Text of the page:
. We didn’t borrow for vacations. We saved for them.

ibstubro's avatar

I was agreeing with you, @cheebdragon, in that taxes on the Middle class are funding the benefits for which they are ineligible.

As I have no mortgage, no car payment, no TV service, and no health care, I don’t have trouble with paying my taxes. I do have trouble with the fact that I pay $3,000 a year in property tax on my house located on one of the busiest roads in the county, and the road is nearly impassable for need of repairs.

I think my wages topped out at about $17 an hour. When I bought my first house in the early 90’s, I was making $7.35 an hour, but my motto was, “If they’re payin, I’m stayin.” 60–80 hours in a week, fairly consistently until the house was paid in 5 years.
“Who wants to stand in the 90° heat and check the canned meat for maggots??” “I will! I will!”

give_seek's avatar

What other neighboring countries in the world have prosperity “spilling over”? Is this such a world-wide norm that it should be expected? In what way is Canada’s prosperity spilling over into the U.S.? I’m not asking to be rude. This is an opportunity for me to learn something. Thanks.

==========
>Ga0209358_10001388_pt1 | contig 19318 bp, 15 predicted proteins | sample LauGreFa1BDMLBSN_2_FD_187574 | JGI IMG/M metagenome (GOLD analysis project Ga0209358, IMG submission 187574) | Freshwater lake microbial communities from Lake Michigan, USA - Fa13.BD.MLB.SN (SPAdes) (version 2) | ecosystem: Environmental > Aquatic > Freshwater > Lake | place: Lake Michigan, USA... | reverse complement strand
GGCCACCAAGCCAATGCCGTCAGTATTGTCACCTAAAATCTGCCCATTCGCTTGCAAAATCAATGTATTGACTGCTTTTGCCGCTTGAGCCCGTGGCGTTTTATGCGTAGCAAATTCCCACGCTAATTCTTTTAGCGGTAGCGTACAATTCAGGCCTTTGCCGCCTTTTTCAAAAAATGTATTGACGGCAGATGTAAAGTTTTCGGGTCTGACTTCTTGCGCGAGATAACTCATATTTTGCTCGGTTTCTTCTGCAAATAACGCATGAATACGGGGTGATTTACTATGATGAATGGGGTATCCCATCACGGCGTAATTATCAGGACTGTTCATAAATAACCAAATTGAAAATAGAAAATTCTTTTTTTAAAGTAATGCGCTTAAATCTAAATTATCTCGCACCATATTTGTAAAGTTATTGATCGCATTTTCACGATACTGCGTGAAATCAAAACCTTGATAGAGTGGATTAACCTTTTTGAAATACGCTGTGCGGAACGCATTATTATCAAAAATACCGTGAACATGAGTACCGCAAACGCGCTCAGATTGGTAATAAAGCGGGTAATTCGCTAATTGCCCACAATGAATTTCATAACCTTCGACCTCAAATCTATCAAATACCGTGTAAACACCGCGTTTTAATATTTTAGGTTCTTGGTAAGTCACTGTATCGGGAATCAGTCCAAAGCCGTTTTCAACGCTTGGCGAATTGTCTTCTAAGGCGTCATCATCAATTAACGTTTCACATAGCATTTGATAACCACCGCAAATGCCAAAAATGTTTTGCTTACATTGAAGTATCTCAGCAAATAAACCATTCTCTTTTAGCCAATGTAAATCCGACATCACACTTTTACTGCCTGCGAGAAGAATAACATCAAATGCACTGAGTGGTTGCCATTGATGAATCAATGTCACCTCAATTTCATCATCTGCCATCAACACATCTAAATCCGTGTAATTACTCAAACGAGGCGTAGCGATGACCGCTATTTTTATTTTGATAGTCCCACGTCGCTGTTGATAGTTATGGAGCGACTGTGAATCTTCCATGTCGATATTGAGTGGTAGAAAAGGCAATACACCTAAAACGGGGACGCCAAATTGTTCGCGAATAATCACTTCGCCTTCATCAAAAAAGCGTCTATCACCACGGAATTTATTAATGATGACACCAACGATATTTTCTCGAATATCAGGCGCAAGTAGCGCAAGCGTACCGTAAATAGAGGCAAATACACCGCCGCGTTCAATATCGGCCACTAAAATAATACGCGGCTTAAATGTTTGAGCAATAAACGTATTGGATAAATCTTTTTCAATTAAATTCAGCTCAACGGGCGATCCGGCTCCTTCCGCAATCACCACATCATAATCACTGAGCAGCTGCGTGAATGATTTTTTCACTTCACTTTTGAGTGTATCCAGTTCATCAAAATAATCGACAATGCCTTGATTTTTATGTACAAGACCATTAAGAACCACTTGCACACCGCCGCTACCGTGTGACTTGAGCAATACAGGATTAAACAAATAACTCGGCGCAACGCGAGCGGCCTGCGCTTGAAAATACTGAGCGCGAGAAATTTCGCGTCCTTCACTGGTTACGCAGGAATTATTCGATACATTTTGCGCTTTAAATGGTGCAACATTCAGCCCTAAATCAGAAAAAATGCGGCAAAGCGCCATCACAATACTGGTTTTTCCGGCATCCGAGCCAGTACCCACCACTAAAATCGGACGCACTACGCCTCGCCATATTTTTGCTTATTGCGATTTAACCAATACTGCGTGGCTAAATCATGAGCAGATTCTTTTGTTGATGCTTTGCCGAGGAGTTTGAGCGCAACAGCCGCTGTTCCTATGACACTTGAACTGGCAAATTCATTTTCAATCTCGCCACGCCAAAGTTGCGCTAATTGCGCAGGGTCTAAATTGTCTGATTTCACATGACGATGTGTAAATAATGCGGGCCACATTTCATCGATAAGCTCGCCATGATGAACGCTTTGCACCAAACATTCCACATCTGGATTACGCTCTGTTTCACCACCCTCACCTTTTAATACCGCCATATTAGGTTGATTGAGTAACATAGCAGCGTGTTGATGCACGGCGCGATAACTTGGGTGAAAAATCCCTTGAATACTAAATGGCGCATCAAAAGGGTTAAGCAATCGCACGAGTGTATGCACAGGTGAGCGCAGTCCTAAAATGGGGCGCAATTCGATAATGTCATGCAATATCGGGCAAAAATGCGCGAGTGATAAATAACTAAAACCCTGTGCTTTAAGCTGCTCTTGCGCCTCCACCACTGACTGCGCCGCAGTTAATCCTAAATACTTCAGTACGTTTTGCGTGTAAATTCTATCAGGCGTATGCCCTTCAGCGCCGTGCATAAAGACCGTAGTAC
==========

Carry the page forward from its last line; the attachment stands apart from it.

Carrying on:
ibstubro's avatar

Western ECU countries, @give_seek?

give_seek's avatar

Thanks, @ibstubro. ECU is fascinating! It’s like an inter-country academic mashup. The spilling over reads as unique and perhaps intentional.

cheebdragon's avatar

@Pandora I don’t know anyone who lives like that and I highly doubt you do either.

ibstubro's avatar

Lives like what? @cheebdragon. If you’re asking about debt-adverse, I’m the poster child, now retired at 53.

Pandora's avatar

@cheebdragon So if you don’t know any gay people, does that make them fictional as well?
You have no idea what I know, and who I know. I’ve actually have moved a lot in the 22 years my husband was in the service and even after that and have encountered many different types of people has given me an excellent view of the different types of people in society. If you live in a world where everyone is sensible than I want to live there too.

cheebdragon's avatar

@pandora you’ve been asking everyone that you meet about their personal finances? They were all willing to tell you their income, and discuss every purchase made or debt owed?
Or does your knowledge come from more of an spectator point of view, perhaps a “friend of a friend said their cousin just spent all this money….”?
Considering that most people don’t openly discuss their financial status in detail, I don’t see how you could possibly come to the conclusion that the middle class is trying to live so extravagantly. Have you seen their bank statements? Loan terms? Credit report? Anything?
Moving frequently makes you an expert packer, it does make you a financial advisor or an expert on the spending habits of most middle class Americans.